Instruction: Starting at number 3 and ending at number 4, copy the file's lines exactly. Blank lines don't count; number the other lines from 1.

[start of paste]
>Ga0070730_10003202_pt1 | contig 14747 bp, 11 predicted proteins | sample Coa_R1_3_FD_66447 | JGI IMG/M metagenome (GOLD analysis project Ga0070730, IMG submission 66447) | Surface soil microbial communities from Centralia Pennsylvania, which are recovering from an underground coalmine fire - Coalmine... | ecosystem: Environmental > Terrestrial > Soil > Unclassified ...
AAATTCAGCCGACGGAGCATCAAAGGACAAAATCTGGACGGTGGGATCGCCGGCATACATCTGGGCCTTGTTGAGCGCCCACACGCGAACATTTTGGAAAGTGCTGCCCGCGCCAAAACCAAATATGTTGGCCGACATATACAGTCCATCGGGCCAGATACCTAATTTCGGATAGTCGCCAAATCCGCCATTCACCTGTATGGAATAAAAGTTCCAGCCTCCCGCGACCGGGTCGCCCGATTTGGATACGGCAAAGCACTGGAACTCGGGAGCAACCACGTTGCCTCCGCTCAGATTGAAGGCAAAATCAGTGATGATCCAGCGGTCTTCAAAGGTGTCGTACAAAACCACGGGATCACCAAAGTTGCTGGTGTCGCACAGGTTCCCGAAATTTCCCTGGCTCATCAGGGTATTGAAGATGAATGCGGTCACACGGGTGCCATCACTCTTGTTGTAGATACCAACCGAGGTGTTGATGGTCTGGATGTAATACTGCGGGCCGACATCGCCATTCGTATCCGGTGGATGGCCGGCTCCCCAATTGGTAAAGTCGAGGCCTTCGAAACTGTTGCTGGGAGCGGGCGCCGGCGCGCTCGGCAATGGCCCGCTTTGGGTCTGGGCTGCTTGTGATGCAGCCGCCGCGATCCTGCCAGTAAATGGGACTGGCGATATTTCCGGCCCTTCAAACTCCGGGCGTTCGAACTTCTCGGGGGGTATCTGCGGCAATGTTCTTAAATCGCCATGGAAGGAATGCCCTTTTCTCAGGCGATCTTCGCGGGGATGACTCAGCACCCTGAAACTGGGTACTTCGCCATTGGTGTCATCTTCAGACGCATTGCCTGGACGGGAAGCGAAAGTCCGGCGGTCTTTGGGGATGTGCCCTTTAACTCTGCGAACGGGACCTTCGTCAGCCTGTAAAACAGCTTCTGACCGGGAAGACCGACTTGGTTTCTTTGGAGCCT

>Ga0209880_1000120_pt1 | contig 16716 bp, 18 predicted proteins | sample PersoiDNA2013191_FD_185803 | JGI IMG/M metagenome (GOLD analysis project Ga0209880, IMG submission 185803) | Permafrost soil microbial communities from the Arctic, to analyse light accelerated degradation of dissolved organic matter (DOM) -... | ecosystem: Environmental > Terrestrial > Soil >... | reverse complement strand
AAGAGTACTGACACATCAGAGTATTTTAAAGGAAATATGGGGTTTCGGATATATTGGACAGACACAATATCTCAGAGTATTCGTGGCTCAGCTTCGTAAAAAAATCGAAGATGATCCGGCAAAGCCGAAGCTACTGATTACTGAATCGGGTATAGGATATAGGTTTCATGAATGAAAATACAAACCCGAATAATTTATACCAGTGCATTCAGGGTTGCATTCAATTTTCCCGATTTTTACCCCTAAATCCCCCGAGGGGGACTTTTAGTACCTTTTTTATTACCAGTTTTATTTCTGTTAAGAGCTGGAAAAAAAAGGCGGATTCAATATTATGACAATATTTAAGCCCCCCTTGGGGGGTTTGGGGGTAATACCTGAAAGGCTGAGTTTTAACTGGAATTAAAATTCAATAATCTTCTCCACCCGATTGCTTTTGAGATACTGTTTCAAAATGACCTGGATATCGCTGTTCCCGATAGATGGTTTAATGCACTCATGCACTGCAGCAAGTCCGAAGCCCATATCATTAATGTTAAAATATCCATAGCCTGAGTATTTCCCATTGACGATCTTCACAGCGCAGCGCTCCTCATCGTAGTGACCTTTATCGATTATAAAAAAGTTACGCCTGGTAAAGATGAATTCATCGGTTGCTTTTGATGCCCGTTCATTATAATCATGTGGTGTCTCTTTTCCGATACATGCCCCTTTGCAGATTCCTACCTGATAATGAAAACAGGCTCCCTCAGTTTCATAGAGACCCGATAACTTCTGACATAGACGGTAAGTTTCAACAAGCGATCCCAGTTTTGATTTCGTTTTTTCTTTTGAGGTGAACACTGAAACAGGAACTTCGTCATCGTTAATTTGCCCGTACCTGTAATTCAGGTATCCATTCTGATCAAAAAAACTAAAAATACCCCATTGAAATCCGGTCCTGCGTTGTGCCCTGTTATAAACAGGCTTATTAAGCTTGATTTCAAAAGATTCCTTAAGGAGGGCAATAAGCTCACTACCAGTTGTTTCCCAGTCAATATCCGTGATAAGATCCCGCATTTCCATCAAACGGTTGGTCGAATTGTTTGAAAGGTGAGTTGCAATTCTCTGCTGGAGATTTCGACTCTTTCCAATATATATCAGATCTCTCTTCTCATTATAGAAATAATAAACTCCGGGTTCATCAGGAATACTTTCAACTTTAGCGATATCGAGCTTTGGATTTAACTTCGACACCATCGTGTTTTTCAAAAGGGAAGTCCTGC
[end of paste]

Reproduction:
>Ga0209880_1000120_pt1 | contig 16716 bp, 18 predicted proteins | sample PersoiDNA2013191_FD_185803 | JGI IMG/M metagenome (GOLD analysis project Ga0209880, IMG submission 185803) | Permafrost soil microbial communities from the Arctic, to analyse light accelerated degradation of dissolved organic matter (DOM) -... | ecosystem: Environmental > Terrestrial > Soil >... | reverse complement strand
AAGAGTACTGACACATCAGAGTATTTTAAAGGAAATATGGGGTTTCGGATATATTGGACAGACACAATATCTCAGAGTATTCGTGGCTCAGCTTCGTAAAAAAATCGAAGATGATCCGGCAAAGCCGAAGCTACTGATTACTGAATCGGGTATAGGATATAGGTTTCATGAATGAAAATACAAACCCGAATAATTTATACCAGTGCATTCAGGGTTGCATTCAATTTTCCCGATTTTTACCCCTAAATCCCCCGAGGGGGACTTTTAGTACCTTTTTTATTACCAGTTTTATTTCTGTTAAGAGCTGGAAAAAAAAGGCGGATTCAATATTATGACAATATTTAAGCCCCCCTTGGGGGGTTTGGGGGTAATACCTGAAAGGCTGAGTTTTAACTGGAATTAAAATTCAATAATCTTCTCCACCCGATTGCTTTTGAGATACTGTTTCAAAATGACCTGGATATCGCTGTTCCCGATAGATGGTTTAATGCACTCATGCACTGCAGCAAGTCCGAAGCCCATATCATTAATGTTAAAATATCCATAGCCTGAGTATTTCCCATTGACGATCTTCACAGCGCAGCGCTCCTCATCGTAGTGACCTTTATCGATTATAAAAAAGTTACGCCTGGTAAAGATGAATTCATCGGTTGCTTTTGATGCCCGTTCATTATAATCATGTGGTGTCTCTTTTCCGATACATGCCCCTTTGCAGATTCCTACCTGATAATGAAAACAGGCTCCCTCAGTTTCATAGAGACCCGATAACTTCTGACATAGACGGTAAGTTTCAACAAGCGATCCCAGTTTTGATTTCGTTTTTTCTTTTGAGGTGAACACTGAAACAGGAACTTCGTCATCGTTAATTTGCCCGTACCTGTAATTCAGGTATCCATTCTGATCAAAAAAACTAAAAATACCCCATTGAAATCCGGTCCTGCGTTGTGCCCTGTTATAAACAGGCTTATTAAGCTTGATTTCAAAAGATTCCTTAAGGAGGGCAATAAGCTCACTACCAGTTGTTTCCCAGTCAATATCCGTGATAAGATCCCGCATTTCCATCAAACGGTTGGTCGAATTGTTTGAAAGGTGAGTTGCAATTCTCTGCTGGAGATTTCGACTCTTTCCAATATATATCAGATCTCTCTTCTCATTATAGAAATAATAAACTCCGGGTTCATCAGGAATACTTTCAACTTTAGCGATATCGAGCTTTGGATTTAACTTCGACACCATCGTGTTTTTCAAAAGGGAAGTCCTGC